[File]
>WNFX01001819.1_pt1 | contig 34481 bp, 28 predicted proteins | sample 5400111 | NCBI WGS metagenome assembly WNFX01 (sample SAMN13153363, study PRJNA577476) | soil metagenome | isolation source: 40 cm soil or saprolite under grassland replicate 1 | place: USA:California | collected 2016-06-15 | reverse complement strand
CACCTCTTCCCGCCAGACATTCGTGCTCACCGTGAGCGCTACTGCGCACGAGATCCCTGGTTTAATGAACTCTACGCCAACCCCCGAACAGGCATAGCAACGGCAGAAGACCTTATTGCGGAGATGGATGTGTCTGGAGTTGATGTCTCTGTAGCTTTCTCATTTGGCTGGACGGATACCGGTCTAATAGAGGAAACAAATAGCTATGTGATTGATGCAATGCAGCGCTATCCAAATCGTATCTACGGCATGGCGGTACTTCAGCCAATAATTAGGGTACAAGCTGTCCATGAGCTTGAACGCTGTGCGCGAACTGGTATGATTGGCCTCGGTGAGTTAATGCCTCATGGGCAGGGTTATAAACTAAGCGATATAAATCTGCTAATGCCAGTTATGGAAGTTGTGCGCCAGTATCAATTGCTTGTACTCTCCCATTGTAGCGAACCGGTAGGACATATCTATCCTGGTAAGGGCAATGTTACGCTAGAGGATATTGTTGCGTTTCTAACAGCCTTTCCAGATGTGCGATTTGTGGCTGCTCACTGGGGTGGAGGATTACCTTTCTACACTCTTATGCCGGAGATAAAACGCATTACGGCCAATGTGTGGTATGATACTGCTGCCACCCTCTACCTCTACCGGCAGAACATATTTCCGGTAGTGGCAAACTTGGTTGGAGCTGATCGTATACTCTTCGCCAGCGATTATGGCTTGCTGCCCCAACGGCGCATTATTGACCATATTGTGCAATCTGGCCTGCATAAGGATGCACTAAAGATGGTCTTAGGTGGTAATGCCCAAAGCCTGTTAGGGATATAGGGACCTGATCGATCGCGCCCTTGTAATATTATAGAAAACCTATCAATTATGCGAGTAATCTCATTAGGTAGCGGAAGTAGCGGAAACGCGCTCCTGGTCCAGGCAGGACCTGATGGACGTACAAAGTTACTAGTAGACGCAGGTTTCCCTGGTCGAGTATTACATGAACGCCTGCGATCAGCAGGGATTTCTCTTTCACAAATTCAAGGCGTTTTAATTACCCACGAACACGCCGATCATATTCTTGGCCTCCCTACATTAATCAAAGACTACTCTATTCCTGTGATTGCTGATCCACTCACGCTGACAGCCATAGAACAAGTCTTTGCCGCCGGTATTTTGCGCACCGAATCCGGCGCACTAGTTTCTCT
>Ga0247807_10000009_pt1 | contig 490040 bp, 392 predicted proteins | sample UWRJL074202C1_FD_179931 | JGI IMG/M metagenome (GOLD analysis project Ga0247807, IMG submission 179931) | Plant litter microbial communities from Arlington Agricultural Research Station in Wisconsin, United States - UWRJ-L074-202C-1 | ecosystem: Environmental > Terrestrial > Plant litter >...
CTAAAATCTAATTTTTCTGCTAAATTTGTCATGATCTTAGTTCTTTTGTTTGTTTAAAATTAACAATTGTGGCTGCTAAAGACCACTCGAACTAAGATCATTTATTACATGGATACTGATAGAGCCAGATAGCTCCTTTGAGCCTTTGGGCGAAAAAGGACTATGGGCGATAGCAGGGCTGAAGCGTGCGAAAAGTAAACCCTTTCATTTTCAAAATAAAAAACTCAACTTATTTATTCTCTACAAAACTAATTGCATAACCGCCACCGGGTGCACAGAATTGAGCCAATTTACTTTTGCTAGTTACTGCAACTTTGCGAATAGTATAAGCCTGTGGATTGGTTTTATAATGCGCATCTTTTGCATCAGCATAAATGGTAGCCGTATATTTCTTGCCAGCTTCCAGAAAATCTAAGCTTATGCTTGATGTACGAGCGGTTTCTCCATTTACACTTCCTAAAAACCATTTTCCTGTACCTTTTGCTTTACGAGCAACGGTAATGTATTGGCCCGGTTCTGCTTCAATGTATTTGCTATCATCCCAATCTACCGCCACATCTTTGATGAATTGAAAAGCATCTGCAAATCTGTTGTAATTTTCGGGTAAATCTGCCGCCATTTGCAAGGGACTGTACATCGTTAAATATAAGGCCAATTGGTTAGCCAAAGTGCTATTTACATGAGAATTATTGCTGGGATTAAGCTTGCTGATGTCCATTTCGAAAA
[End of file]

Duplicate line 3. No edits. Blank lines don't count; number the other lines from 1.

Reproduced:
>Ga0247807_10000009_pt1 | contig 490040 bp, 392 predicted proteins | sample UWRJL074202C1_FD_179931 | JGI IMG/M metagenome (GOLD analysis project Ga0247807, IMG submission 179931) | Plant litter microbial communities from Arlington Agricultural Research Station in Wisconsin, United States - UWRJ-L074-202C-1 | ecosystem: Environmental > Terrestrial > Plant litter >...